The protein, called AML1, plays a critical role in the development of the blood system and in the production of platelets and immune cells. The findings are published in the March 1, 2008, issue of Genes & Development.
According to the study, investigators identified the methyltransferase enzyme that controls the activity of the normal AML1 protein – also called RUNX1 – demonstrating its ability to regulate the function of transcription factors, proteins that control cell fate by turning genes on or off. The researchers found that the cellular pathways that regulate the activity of the normal AML1 protein through a process called arginine methylation cannot similarly regulate the activity of AML1-ETO, a protein associated with causing acute leukemia.
Methylation is the process by which methyltransferases catalyze the attachment of a methyl group to DNA or protein in order to regulate gene expression or protein function. Demethylase enzymes that remove methyl groups from proteins have only recently been discovered.
“By manipulating the activity of these enzymes, it may be possible to promote the activity of the normal protein, and thereby lessen the impact of the protein that promotes leukemia,” said the study’s senior author Stephen D. Nimer, MD, Chief of the Hematology Service at MSKCC. “We are just beginning to explore whether we can tilt the balance toward a normally functioning AML1 protein in leukemic cells and either trigger their death or their reversion to normal behavior.”
There are currently no available drugs that target protein methylation, although two drugs that target DNA methylation are FDA approved for treating patients with myelodysplastic syndromes.
“We hope to utilize these new findings to help develop and ultimately test new treatment strategies for patients with either myeloid or lymphoid types of acute leukemia,” said the study’s first author, Xinyang Zhao, a member of Dr. Nimer’s laboratory.
Dr. Nimer has been researching the AML1-ETO protein at MSKCC since 1993. He and his colleagues first demonstrated in 1995 that AML1-ETO functions as a transcriptional repressor and dominantly inhibits AML1 function.
Esther Napolitano | EurekAlert!
Solving the efficiency of Gram-negative bacteria
22.03.2019 | Harvard University
Bacteria bide their time when antibiotics attack
22.03.2019 | Rice University
DESY and MPSD scientists create high-order harmonics from solids with controlled polarization states, taking advantage of both crystal symmetry and attosecond electronic dynamics. The newly demonstrated technique might find intriguing applications in petahertz electronics and for spectroscopic studies of novel quantum materials.
The nonlinear process of high-order harmonic generation (HHG) in gases is one of the cornerstones of attosecond science (an attosecond is a billionth of a...
Nano- and microtechnology are promising candidates not only for medical applications such as drug delivery but also for the creation of little robots or flexible integrated sensors. Scientists from the Max Planck Institute for Polymer Research (MPI-P) have created magnetic microparticles, with a newly developed method, that could pave the way for building micro-motors or guiding drugs in the human body to a target, like a tumor. The preparation of such structures as well as their remote-control can be regulated using magnetic fields and therefore can find application in an array of domains.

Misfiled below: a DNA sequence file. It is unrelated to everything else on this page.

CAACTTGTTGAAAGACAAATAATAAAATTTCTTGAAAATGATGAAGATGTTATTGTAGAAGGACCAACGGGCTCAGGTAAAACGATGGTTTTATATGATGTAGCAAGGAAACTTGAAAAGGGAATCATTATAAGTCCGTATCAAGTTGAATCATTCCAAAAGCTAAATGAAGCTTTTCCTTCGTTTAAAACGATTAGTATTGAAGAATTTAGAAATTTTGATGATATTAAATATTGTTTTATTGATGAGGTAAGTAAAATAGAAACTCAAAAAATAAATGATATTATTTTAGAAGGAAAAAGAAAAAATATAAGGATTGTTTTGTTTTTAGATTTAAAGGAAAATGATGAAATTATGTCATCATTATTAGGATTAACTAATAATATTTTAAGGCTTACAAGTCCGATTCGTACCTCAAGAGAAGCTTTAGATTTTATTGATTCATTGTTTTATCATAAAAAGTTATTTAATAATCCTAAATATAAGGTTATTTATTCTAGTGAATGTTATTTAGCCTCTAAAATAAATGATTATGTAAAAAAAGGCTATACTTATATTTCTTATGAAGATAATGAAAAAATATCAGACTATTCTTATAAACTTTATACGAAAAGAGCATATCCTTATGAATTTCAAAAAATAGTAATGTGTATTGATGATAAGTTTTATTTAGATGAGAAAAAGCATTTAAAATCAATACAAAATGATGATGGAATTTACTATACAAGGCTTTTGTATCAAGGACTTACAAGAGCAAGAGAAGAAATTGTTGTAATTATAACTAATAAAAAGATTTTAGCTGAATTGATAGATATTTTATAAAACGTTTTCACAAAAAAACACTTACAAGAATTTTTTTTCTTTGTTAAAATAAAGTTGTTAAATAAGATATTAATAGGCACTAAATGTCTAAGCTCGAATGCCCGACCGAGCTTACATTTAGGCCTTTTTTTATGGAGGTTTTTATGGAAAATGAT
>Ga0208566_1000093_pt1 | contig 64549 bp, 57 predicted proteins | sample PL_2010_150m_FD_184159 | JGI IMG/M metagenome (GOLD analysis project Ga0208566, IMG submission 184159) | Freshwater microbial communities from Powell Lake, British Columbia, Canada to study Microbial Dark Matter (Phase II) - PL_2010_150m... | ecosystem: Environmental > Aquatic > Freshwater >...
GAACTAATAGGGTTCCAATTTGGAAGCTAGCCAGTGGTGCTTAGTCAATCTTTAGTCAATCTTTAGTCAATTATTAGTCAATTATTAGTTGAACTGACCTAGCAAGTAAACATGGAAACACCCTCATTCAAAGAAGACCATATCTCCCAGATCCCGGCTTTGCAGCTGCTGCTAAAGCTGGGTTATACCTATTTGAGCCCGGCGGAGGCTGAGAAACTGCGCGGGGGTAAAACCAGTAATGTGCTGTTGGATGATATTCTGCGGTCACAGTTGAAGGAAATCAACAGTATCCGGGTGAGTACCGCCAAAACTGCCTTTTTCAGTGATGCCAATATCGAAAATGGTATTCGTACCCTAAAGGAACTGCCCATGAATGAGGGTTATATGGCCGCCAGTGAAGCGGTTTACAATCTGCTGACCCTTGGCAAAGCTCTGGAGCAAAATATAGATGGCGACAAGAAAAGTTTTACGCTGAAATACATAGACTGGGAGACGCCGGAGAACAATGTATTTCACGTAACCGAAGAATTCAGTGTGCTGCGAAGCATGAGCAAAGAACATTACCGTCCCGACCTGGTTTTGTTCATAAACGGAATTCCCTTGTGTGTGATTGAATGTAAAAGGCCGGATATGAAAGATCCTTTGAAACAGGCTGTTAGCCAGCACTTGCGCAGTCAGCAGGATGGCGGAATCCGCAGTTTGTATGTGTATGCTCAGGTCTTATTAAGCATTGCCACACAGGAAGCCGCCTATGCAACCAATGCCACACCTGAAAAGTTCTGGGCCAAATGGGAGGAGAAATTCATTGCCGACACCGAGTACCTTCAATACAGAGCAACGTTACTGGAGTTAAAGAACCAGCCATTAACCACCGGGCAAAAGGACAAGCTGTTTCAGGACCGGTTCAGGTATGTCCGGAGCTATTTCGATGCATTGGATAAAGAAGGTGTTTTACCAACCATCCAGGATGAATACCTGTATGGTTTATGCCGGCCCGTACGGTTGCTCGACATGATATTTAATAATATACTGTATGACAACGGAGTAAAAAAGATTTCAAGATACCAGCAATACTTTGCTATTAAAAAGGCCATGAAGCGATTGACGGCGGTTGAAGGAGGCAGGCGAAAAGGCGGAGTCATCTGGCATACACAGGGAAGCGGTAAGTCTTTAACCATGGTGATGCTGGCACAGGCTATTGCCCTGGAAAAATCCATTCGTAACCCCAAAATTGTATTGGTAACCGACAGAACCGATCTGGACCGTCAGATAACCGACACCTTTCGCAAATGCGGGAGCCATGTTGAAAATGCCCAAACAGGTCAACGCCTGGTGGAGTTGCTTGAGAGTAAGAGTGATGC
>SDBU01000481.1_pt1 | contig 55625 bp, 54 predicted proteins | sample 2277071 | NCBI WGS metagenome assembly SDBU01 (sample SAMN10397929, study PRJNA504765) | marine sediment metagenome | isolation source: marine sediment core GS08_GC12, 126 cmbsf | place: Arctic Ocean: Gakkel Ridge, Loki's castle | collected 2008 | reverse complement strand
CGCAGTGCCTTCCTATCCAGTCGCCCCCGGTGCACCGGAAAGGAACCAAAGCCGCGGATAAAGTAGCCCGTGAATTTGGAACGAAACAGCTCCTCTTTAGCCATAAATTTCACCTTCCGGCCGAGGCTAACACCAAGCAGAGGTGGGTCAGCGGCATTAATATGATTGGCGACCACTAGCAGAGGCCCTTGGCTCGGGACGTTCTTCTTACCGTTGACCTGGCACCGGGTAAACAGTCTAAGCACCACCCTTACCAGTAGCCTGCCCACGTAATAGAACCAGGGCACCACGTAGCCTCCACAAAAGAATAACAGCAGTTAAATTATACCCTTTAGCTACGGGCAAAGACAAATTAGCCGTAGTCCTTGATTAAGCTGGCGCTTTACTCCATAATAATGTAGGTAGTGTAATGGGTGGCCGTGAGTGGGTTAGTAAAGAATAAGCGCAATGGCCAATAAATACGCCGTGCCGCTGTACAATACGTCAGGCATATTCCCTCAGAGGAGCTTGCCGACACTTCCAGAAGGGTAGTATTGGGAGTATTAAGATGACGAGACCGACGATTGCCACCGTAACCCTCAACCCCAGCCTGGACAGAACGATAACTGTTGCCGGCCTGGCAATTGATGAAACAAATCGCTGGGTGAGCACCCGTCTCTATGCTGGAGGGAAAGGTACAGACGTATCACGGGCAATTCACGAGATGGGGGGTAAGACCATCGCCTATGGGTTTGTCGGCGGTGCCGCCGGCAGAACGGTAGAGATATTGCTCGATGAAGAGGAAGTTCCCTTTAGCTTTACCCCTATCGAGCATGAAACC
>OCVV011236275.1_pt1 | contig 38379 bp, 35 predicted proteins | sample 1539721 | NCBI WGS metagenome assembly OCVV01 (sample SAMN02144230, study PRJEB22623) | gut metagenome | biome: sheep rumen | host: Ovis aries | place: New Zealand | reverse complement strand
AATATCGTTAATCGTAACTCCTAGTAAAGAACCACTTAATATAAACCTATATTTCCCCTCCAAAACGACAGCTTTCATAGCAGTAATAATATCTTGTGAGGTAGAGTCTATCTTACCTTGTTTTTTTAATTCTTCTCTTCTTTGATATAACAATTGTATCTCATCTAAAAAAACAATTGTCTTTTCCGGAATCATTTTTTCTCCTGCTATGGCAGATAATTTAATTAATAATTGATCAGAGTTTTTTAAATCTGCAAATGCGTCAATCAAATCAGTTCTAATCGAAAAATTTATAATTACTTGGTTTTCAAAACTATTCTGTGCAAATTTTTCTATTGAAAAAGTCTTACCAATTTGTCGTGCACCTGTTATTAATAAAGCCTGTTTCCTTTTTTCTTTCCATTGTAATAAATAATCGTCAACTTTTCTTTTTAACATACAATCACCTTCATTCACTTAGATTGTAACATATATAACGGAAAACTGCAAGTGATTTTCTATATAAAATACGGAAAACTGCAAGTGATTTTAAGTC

The magnetic properties of a material control how this material responds to the presence of a magnetic field. Iron oxide is the main component of rust but also...
Due to the special arrangement of its molecules, a new coating made of corn starch is able to repair small scratches by itself through heat: The cross-linking via ring-shaped molecules makes the material mobile, so that it compensates for the scratches and these disappear again.
Superficial micro-scratches on the car body or on other high-gloss surfaces are harmless, but annoying. Especially in the luxury segment such surfaces are...
The Potsdam Echelle Polarimetric and Spectroscopic Instrument (PEPSI) at the Large Binocular Telescope (LBT) in Arizona released its first image of the surface magnetic field of another star. In a paper in the European journal Astronomy & Astrophysics, the PEPSI team presents a Zeeman- Doppler-Image of the surface of the magnetically active star II Pegasi.
A special technique allows astronomers to resolve the surfaces of faraway stars. Those are otherwise only seen as point sources, even in the largest telescopes...
Researchers at Chalmers University of Technology and the University of Gothenburg, Sweden, have proposed a way to create a completely new source of radiation. Ultra-intense light pulses consist of the motion of a single wave and can be described as a tsunami of light. The strong wave can be used to study interactions between matter and light in a unique way. Their research is now published in the scientific journal Physical Review Letters.
"This source of radiation lets us look at reality through a new angle - it is like twisting a mirror and discovering something completely different," says...
11.03.2019 | Event News
01.03.2019 | Event News
28.02.2019 | Event News
22.03.2019 | Life Sciences
22.03.2019 | Life Sciences
22.03.2019 | Information Technology